The Norwegian Ministry of Petroleum and Energy on Friday offered two new exploration licenses related to CO2 storage on the Norwegian continental shelf in the North Sea.
The two exploration licenses offered are located in the southern part of the North Sea. The eastern license is offered to a group consisting of Aker BP ASA and OMV (Norge) AS. The north-west license is offered to a group consisting of Wintershall Dea Norge AS and Altera Infrastructure Group through its subsidiary Stella Maris CCS AS.
According to the Norwegian Petroleum Directorate, the authorities reviewed applications from six companies following the announcement of suitable acreage in November 2022.
This is the fourth time acreage is being awarded for CO2 storage under the Norwegian CO2 Storage Regulations. These are the fifth and sixth acreages awarded for CO2 storage on the Norwegian continental shelf.
The Norwegian Minister of Petroleum and Energy Terje Aasland said: "The award is made to two application groups that have matured good plans for the storage of CO2. These projects will help build up a new, commercial Norwegian marine industry."
The licenses are offered with a binding work program with installed mileposts that ensure fast and efficient progress or the return of the areas if the licenses do not carry out the storage project, the Ministry said.
The work program will normally end with a demand that the companies make an investment decision on the realization of CO2 storage and that they then submit a plan for development and operation (PUD) for the storage location or relinquish of the area.
The license awarded to Aker BP and OMV will be named Poseidon. Aker BP (60%) and OMV (Norge) AS (40%) have interest in the license, which will be operated by Aker BP. The license comes with a work program that includes a 3D seismic acquisition and a drill or drop decision by 2025.
"We expect CCS to play a key role in the transition to a low-carbon energy future, and the NCS holds significant potential for carbon storage. As a leading operator on the NCS, Aker BP is well-positioned to take an active role in this area. This license award allows us to explore both the technical and commercial potential of carbon storage. We look forward to collaborating with our partners to develop this into a sustainable and profitable business", says Karl Johnny Hersvik, CEO in Aker BP.
The Poseidon license could potentially provide storage of more than 5 million tons CO2 per year. The intention is to inject CO2 captured from multiple identified industrial emitters in North-West Europe, including from Borealis' various industrial sites in Europe.
Aker BP and OMV (Norge) AS have entered into a collaboration agreement with Höegh LNG to provide the marine CO2 infrastructure required to collect, aggregate, and transport the CO2 from emitters on the European continent to the NCS.
Aker BP said it was evaluating CO2 storage opportunities on the NCS as a potential new business opportunity and a potential decarbonization lever for Aker BP in the longer term.
"The award of the Poseidon license represents the first milestone to assess and mature CO2 storage resources, in support of the deployment of CCS within North-West Europe. Aker BP has in-depth expertise in reservoir management, drilling and wells and logistics offshore Norway," Aker BP said.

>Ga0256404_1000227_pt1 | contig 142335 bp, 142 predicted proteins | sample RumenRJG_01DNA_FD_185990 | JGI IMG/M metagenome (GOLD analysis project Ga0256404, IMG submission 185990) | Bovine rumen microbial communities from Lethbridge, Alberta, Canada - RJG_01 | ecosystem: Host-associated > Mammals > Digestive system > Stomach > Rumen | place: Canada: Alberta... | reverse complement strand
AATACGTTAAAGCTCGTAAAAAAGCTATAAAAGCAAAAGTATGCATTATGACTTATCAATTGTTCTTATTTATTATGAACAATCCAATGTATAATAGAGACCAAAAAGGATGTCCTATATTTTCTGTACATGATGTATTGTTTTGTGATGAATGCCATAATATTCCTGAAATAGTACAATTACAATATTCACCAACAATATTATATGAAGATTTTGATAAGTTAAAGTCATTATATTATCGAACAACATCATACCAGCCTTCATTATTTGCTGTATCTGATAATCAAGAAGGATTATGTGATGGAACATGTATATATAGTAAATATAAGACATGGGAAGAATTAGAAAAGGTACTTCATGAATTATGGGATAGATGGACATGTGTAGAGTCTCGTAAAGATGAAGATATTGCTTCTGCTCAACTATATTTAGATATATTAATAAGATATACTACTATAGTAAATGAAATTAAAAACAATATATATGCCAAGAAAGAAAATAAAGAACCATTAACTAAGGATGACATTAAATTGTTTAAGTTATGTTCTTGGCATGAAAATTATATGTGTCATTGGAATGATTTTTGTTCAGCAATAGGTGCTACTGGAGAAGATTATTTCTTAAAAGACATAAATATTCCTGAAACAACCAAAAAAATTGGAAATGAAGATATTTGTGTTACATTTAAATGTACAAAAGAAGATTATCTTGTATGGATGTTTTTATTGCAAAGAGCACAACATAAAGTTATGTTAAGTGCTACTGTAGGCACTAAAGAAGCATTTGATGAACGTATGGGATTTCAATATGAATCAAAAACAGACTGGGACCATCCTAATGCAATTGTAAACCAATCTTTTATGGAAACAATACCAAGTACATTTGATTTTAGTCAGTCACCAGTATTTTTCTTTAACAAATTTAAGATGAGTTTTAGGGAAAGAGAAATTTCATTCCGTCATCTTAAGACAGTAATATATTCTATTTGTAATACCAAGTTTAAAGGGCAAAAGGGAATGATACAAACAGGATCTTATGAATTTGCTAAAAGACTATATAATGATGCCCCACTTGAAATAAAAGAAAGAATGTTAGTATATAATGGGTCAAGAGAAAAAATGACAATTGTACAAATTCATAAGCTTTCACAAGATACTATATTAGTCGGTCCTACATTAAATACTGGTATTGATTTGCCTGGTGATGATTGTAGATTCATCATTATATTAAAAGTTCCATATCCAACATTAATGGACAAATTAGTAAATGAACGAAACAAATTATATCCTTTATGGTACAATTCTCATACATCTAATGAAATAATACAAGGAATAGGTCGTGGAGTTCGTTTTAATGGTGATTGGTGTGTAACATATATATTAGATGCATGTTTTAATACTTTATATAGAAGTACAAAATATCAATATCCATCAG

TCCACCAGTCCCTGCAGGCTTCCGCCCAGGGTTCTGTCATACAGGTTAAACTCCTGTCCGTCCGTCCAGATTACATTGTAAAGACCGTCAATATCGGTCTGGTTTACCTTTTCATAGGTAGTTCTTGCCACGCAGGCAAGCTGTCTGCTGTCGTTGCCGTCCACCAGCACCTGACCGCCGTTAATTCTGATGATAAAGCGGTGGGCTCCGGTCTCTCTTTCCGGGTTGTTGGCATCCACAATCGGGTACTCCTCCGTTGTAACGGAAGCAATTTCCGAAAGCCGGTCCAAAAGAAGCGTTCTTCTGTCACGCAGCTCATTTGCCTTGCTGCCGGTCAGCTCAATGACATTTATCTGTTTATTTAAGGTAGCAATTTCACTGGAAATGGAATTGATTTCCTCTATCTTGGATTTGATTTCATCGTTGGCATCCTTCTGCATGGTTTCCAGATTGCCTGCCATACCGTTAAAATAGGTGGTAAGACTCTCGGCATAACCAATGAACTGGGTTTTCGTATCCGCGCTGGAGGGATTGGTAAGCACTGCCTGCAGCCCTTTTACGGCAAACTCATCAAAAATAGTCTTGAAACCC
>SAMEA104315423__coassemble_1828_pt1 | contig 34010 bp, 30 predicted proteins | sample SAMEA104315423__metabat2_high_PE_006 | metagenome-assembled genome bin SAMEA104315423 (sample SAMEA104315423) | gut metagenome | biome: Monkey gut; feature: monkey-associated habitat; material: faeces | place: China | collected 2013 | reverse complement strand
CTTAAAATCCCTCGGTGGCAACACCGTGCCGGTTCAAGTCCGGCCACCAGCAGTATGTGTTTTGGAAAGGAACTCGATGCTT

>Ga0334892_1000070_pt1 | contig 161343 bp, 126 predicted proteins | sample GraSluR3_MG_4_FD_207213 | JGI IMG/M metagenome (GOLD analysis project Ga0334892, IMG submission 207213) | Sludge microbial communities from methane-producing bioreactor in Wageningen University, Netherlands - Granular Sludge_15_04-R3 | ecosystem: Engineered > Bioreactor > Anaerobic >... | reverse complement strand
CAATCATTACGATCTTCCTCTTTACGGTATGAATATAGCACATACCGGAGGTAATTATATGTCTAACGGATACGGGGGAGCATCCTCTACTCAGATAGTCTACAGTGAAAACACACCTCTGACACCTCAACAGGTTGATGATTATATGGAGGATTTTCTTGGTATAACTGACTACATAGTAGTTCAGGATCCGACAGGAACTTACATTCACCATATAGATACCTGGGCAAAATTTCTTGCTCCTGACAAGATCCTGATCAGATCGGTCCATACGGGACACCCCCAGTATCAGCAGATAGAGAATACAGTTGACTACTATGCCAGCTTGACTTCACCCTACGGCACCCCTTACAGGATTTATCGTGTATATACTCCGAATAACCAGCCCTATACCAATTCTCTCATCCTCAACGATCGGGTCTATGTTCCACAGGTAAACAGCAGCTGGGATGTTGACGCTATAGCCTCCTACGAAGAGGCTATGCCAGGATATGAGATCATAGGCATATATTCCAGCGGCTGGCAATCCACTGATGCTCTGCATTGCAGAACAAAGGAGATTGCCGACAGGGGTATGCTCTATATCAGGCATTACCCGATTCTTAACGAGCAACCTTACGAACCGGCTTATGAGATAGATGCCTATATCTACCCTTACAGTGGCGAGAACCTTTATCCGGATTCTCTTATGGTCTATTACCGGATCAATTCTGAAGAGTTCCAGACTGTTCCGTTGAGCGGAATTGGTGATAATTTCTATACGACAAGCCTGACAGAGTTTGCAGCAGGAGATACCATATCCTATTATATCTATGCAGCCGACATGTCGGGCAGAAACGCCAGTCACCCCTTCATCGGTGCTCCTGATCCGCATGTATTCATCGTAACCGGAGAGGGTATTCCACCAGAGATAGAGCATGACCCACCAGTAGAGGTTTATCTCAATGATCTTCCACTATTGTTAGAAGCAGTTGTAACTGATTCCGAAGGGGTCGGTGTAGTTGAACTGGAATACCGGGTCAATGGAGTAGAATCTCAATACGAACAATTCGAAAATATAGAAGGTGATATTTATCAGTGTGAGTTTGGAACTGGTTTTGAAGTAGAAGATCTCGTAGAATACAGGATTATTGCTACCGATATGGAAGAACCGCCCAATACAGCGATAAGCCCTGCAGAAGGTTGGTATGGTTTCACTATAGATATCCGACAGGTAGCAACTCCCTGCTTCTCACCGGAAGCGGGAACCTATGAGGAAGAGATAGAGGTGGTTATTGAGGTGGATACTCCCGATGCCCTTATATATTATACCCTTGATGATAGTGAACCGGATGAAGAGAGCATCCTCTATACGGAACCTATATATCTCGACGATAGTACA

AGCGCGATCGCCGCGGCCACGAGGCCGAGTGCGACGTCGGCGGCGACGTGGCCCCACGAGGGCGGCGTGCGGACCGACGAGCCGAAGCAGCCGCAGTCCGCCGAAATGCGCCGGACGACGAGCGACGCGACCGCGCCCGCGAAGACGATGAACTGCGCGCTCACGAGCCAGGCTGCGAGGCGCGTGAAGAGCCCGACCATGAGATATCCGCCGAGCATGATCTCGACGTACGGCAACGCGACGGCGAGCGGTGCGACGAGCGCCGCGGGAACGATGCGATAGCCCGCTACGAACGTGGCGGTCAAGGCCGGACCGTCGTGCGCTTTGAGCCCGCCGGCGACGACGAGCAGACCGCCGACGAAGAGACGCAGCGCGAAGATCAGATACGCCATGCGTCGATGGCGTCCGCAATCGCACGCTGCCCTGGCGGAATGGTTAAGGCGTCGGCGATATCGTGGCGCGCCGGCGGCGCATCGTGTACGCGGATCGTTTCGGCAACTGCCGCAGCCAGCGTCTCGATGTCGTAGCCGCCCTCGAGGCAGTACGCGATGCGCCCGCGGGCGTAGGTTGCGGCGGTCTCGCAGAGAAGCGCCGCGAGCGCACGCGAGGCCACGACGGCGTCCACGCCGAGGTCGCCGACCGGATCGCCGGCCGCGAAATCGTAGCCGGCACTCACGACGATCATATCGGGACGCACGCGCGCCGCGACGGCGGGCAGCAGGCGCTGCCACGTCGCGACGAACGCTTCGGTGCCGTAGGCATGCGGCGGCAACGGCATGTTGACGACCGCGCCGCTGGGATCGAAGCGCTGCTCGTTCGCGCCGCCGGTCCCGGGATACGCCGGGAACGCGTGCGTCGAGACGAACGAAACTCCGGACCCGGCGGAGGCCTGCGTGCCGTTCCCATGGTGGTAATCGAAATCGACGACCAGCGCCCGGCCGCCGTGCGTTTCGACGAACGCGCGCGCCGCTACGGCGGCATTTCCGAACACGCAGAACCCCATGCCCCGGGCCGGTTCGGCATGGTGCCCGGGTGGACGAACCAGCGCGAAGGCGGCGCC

Wintershall Dea and its partner Altera have been awarded the Havstjerne CO2 storage license. The license is located 135 kilometres southwest of Stavanger and will be operated by Wintershall Dea, holding 50 per cent of the shares. The estimated annual storage capacity amounts to up to seven million tonnes.
"This second license award in Norway supports our ambitious target to build a global carbon management portfolio that potentially can abate 20 to 30 million tonnes of CO2 per year by 2040. We are proud of the trust that the Norwegian Ministry of Petroleum and Energy places in our expertise and our ability to contribute to reaching Europe’s climate goals”, said Hugo Dijkgraaf, member of Wintershall Dea’s Board of Executive Directors as well as its Chief Technology Officer. “We are working intensively on delivering the infrastructure Norway needs to become a hub for European carbon storage”, he added.
According to Wintershall Dea, Norway has the largest underground storage potential in Europe and can play a key role in efforts to achieve climate targets when efficiently linked to continental European emitters.
“Wintershall Dea has the industrial will to move CCS forward, building on the competency we have accumulated after five decades on the Norwegian Continental Shelf”, said Michael Zechner, managing director in Wintershall Dea in Norway.
Wintershall Dea and Altera intend to develop a system for transporting CO2 by ship to the Havstjerne license and offer a flexible and scalable solution, offering storage to emitters from around Europe. The partnership has already investigated clusters of emitters in the Baltics, the Netherlands, Portugal, and Spain for sourcing CO2 for storage.
“CCS as a decarbonisation strategy is expected to expand and grow significantly in Europe the coming years, so this is only the beginning. The world needs CCS on a massive scale, and we are proud to be part of the solution. Together with our strong partner Wintershall Dea, we are ready to do our part in leading the industry towards a sustainable future”, said Ingvild Sæther, CEO of Altera Infrastructure Group Ltd.
In addition to the awarded Havstjerne license, Wintershall Dea operates the Luna license in the Norwegian North Sea for future storage of CO2 and is working with Equinor in the NOR-GE project on a 900-kilometre-long CO2 pipeline.
In March 2023, Wintershall Dea initiated the first CO2 storage in the Danish North Sea as part of Project Greensand,